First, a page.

Review – Zilch: The Power of Zero in Business by Nancy Lublin
Zero does have a seemingly magical impact on our brains (see The Power of Free), though zero isn’t always a good thing. Zero resources, for example, are generally not good for business! That’s exactly what many non-profit organizations start with, though. In Zilch: The Power of Zero in Business, author Nancy Lublin translates her years of experience in under-resourced non-profits into strategies that can be applied by any company.
Some of Lublin’s prescriptions are already widely employed, or at least given lip service, in for-profits. Some of her more pedestrian examples are things like, “It’s important to understand customer motivations,” and “Put your brand specifications on paper.”
Lublin does have some great ideas, though, that are rarely employed by for-profits. She encourages firms to use their “alumni” – ex-employees – to good advantage. Obviously, employees terminated for poor performance or other reasons may not be great spokespeople, but all too often companies fail to maintain contact with employees who left under positive circumstances. Instead of treating such alums as disloyal traitors, smart non-profits stay in touch knowing they may provide support in the future.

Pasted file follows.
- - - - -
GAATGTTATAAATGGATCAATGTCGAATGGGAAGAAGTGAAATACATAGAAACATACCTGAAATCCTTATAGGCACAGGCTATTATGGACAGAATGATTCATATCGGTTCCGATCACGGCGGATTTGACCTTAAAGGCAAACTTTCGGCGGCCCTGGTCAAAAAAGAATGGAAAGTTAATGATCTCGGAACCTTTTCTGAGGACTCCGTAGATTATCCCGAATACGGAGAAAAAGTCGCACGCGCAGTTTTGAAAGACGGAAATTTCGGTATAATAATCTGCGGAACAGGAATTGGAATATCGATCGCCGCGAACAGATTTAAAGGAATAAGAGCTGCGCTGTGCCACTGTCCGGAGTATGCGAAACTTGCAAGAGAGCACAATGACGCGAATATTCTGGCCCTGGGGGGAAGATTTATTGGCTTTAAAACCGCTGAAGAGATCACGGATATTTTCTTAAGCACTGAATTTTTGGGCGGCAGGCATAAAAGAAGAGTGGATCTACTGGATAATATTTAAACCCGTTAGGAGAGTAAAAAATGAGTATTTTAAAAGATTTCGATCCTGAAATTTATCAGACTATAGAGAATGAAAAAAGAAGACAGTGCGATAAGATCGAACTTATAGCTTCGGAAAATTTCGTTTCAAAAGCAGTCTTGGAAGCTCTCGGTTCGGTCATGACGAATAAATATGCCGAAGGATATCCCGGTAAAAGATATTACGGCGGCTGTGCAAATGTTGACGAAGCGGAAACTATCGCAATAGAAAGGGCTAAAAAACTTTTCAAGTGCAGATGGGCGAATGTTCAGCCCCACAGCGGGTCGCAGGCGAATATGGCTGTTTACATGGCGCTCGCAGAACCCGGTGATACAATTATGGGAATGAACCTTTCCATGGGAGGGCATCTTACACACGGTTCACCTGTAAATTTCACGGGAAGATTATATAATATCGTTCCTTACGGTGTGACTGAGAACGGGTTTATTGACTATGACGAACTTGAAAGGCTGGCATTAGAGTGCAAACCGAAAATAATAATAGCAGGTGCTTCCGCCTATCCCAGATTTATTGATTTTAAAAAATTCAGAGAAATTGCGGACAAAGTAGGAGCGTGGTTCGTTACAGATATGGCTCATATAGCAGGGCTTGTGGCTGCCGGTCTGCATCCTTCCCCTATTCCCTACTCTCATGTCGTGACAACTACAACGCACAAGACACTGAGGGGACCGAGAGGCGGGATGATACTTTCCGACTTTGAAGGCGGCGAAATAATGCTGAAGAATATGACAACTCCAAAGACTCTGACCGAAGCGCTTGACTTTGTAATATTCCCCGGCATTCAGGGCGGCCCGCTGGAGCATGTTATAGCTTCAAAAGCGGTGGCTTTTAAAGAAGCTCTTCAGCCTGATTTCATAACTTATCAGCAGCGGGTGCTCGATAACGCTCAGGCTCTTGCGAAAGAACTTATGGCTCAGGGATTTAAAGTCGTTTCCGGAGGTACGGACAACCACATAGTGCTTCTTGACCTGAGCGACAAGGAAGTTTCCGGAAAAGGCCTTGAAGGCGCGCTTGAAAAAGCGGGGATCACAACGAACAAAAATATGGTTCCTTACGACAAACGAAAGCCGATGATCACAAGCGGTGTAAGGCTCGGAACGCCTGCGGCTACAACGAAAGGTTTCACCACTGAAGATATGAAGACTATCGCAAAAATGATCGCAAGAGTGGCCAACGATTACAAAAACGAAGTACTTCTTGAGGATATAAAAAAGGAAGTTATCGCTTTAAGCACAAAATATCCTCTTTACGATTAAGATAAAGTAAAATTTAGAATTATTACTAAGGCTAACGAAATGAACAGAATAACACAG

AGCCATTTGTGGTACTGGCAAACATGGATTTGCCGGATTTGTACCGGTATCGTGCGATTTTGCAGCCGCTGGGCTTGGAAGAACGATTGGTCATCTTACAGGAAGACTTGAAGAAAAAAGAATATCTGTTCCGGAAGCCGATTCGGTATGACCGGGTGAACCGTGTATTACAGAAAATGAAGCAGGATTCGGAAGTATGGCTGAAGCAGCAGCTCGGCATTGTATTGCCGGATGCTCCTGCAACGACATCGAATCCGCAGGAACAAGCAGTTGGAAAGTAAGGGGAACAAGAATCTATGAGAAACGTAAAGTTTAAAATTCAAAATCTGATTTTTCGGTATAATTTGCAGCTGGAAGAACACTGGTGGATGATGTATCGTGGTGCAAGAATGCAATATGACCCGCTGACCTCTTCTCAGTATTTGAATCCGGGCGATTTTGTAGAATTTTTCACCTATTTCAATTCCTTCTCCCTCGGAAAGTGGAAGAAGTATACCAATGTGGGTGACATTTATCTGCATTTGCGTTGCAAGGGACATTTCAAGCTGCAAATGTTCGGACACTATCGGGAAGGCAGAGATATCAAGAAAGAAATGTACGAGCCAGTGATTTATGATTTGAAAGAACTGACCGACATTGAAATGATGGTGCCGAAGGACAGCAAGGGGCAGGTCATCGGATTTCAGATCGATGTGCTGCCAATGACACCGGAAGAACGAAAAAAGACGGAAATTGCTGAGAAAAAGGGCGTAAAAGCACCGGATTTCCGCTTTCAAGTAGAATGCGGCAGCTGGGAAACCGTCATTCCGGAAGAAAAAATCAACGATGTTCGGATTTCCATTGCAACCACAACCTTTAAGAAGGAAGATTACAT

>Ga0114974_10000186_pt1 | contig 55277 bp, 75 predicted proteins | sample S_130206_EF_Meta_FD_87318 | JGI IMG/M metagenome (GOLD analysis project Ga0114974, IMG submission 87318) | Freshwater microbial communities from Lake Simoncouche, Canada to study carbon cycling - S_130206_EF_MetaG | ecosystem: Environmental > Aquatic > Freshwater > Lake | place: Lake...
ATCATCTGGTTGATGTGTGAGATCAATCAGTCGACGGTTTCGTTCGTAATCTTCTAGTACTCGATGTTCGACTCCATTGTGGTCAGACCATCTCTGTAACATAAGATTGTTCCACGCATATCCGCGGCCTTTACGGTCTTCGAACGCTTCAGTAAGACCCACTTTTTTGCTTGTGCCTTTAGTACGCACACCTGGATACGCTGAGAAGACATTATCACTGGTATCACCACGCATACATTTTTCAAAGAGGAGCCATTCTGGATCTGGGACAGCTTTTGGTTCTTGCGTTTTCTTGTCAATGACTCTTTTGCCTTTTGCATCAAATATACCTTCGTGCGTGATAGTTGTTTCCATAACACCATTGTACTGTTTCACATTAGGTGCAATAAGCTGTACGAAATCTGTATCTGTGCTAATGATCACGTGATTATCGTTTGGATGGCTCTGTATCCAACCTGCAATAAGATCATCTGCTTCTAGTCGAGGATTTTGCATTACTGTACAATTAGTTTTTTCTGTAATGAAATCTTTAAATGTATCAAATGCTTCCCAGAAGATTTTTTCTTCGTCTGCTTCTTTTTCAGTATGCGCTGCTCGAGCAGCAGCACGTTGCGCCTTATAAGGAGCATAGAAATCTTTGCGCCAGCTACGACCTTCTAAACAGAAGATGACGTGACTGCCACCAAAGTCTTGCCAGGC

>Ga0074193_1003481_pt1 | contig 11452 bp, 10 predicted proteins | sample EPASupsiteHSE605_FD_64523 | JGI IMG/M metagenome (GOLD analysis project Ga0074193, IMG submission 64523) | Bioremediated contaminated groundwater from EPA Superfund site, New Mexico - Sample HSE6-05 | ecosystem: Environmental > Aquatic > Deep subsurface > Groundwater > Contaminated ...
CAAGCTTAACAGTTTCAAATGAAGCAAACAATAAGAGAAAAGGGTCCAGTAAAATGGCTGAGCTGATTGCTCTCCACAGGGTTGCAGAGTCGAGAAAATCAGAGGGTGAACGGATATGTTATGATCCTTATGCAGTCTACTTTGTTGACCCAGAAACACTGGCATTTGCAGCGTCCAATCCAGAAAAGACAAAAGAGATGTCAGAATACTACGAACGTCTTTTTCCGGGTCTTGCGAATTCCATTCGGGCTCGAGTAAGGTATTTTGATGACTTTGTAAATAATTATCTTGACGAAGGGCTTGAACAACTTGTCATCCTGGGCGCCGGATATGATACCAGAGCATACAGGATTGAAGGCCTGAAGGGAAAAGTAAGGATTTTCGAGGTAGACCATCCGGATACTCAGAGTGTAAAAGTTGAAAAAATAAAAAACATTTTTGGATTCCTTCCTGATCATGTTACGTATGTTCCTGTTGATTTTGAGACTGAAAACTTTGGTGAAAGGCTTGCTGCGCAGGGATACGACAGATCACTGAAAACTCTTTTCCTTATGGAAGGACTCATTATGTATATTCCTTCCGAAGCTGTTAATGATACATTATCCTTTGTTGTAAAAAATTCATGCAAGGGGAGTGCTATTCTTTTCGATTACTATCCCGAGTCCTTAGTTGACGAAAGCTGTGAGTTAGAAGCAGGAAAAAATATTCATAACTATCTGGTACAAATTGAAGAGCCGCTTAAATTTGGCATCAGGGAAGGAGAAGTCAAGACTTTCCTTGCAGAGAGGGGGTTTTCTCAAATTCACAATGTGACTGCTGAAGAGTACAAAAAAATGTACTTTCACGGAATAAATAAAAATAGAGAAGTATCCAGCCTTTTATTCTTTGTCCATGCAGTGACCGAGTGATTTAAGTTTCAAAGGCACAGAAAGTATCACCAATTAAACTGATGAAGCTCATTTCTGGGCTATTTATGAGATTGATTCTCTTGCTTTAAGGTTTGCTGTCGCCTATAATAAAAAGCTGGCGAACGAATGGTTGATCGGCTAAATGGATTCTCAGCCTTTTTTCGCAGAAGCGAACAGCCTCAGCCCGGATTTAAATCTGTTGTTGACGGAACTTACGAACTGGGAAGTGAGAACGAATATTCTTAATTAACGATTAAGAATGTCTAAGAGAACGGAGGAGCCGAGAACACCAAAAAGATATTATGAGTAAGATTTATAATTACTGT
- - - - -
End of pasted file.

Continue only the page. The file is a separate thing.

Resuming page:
I think that corporations should create the job of alumni-relations director. This person would conjure ways to cultivate the many ex-employees out in the marketplace working as great advocates. Develop a section of the corporate website targeting alumni. Establish an open forum so they can reminisce and reconnect with other ex-employees. Bring people together for face-to-face reunions. Get them to contribute some of their institutional memories. Send them coupons. Remind them of their connections with holiday cards. Tell them how the company’s doing…
If they are going to sell the company, they need to feel like they still belong.
Another interesting point Lublin makes is what she calls the “Tote Bag Principle.” She noticed that wealthy donors were sometimes absurdly interested in the low-value stuff that came in the “goodie bag” handed out at fund-raisers. Even though the items contained in the bag had inconsequential value, even billionaires requested them. (Could this be a manifestation of reciprocity effect?) Her lesson for business is to use free gifts strategically to make customers feel good about the firm and to promote the brand. She cites Estee Lauder as one firm that constantly rewards its customers with free gifts when they buy something. Even though the customer could easily afford items like the free mascara or travel bag, and even though the cost of the free items are built into the product price, Lublin notes, “Free feels gooooood!”
Overall, there’s a lot of good advice in this book. In particular, a manager faced with too many complaints like, “There’s not enough money to do that!” will find some excellent counterarguments and thinking-outside-the-box examples in Zilch. Just about every point Lublin makes is illustrated with one or more examples, and her style is breezy and very readable.